The Reason for God (a brief review)


The Reason for God: Belief in an Age of Skepticism is Timothy Kellor‘s recent work that addresses several of the common doubts and reservations that people (including Christians, at times) have regarding God and Christianity.

It is a culturally-aware, contemporary explanation of Christianity that doesn’t condescend, but respectfully analyzes and instructs. The book is divided into two parts: The Leap of Doubt, and The Reasons for Faith.

The Leap of Doubt 

Since all doubts are actually a set of alternate beliefs,  honest skeptics must “learn to look for a type of faith hidden within their reasoning.” Keller explains:

“You cannot doubt Belief A except from a position of faith in Belief B. For example, if you doubt Christianity because ‘There can’t be just one true religion,’ you must recognize that this statement is itself an act of faith.”

The specific doubts that Kellor examines are: 

  • “There can’t be just one true religion.”
  • “How could a good God allow suffering?”
  • “Christianity is a straightjacket.”
  • “The church is responsible for so much injustice.”
  • “How can a loving God send people to Hell?”
  • “Science has disproved Christianity.”
  • “You can’t take the Bible literally.”

The Reasons for Faith 

In the second half of the book, Kellor presents a positive case for how Christianity makes the best sense of the world around us. Rather than talking about “irrefutable proofs” for the existence of God, he instead offers “strong clues”—a sign to me that he understands his audience. After considering “the knowledge of God,” “the problem of sin,” “the (true) story of the cross,” and “the reality of the resurrection,” he concludes by describing what he calls “the dance of God.”

“God did not create us to get the cosmic, infinite joy of mutual love and glorification, but to share it. We were made to join in the dance. If we will center our lives on him, serving him not out of self-interest, but just for the sake of who he is, for the sake of his beauty and glory, we will enter the dance and share in the joy and love he lives in. We were designed, then, not just for belief in God in some general way, nor for a vague kind of inspiration or spirituality. We were made to center our lives upon him, to make the purpose and passion of our lives knowing, serving, delighting, and resembling him. This growth in happiness will go on eternally, increasing unimaginably (1 Cor. 2:7–10).”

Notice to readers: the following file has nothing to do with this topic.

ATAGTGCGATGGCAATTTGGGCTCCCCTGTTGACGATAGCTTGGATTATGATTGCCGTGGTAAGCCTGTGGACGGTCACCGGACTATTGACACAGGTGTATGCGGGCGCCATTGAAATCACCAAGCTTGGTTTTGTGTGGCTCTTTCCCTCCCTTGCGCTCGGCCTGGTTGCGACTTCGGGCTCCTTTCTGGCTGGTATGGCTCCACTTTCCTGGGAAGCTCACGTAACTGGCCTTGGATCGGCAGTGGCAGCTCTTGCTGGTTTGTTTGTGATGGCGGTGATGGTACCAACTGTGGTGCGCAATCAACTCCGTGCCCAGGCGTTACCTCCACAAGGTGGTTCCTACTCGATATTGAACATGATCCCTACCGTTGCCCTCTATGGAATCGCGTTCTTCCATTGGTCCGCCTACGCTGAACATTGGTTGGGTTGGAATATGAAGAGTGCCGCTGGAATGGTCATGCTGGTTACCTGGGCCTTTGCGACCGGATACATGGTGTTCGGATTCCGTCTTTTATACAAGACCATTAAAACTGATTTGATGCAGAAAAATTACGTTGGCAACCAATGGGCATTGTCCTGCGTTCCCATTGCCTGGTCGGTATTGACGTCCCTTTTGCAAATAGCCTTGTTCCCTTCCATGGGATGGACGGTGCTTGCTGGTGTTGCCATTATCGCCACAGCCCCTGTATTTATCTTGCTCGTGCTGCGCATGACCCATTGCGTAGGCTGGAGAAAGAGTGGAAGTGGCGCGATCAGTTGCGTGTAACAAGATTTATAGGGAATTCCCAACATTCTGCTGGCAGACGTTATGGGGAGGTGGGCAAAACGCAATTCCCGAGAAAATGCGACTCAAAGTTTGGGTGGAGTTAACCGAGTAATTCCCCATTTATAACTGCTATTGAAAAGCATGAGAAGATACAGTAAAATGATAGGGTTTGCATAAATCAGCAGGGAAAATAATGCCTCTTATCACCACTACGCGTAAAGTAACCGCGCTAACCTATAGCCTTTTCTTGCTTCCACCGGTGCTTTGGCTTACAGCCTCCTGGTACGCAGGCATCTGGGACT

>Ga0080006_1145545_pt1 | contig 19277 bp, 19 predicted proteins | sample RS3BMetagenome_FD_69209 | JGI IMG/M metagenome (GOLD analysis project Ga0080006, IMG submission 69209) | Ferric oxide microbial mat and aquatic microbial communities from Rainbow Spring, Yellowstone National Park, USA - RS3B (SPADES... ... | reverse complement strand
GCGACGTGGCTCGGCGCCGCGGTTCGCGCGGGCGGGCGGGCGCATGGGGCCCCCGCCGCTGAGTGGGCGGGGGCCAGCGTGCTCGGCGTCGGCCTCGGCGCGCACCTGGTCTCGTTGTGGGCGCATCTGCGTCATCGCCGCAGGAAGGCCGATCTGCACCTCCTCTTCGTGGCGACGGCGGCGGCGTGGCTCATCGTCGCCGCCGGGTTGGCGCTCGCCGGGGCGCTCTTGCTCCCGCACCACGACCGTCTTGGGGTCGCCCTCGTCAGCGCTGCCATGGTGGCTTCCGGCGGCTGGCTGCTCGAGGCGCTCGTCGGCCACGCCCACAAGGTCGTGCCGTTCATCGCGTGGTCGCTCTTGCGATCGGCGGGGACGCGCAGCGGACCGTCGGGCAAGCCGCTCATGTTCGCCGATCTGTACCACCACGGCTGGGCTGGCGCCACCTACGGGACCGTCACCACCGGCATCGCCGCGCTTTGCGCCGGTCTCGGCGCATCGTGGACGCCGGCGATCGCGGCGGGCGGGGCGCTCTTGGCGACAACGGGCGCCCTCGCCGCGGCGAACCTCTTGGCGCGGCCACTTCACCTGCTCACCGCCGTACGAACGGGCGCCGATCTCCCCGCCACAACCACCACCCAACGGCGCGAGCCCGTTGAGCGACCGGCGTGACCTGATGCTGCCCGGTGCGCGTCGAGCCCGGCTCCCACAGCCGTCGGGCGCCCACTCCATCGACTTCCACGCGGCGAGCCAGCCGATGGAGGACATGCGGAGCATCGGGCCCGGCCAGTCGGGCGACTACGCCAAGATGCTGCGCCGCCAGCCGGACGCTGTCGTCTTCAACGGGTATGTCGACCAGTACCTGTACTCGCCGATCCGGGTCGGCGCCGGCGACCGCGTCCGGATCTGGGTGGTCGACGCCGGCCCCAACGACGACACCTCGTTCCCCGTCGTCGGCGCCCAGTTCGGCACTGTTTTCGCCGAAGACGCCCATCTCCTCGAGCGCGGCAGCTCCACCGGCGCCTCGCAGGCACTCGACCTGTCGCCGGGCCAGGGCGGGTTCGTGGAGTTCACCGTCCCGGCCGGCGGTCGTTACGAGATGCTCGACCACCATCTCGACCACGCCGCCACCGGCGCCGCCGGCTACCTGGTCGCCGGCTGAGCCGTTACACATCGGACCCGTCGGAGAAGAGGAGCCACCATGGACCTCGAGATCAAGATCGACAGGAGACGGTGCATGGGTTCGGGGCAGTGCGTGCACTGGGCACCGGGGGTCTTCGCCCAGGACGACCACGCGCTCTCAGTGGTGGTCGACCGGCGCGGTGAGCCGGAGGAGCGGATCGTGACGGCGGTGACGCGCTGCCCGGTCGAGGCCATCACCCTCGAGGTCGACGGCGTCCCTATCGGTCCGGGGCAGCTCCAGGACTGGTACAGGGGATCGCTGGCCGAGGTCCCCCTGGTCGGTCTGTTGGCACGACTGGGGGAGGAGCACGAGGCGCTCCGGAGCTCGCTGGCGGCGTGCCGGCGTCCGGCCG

A note about the title of the book

Had I not already been familiar with Tim Keller’s theology, I suspect the title — The Reason for God — would have alienated me. I would have supposed that the book was an attempt to explain the reason why God exists (as if God needed a reason to exist, and as if humans could decipher the alleged reason). However, since I knew this is the type of interpretation that Keller did not intend, I was intrigued. I knew what the phrase didn’t mean, but I didn’t know what it did mean. After mulling it over, I have concluded that Keller means one of two (or both) things:

  1. The Reason (that is, the reasoning faculties) for God (that is, in the service of God). Another way of putting might be: The Mind for God.
  2. The Reason(s) for God — “strong clues” for believing in the existence of God

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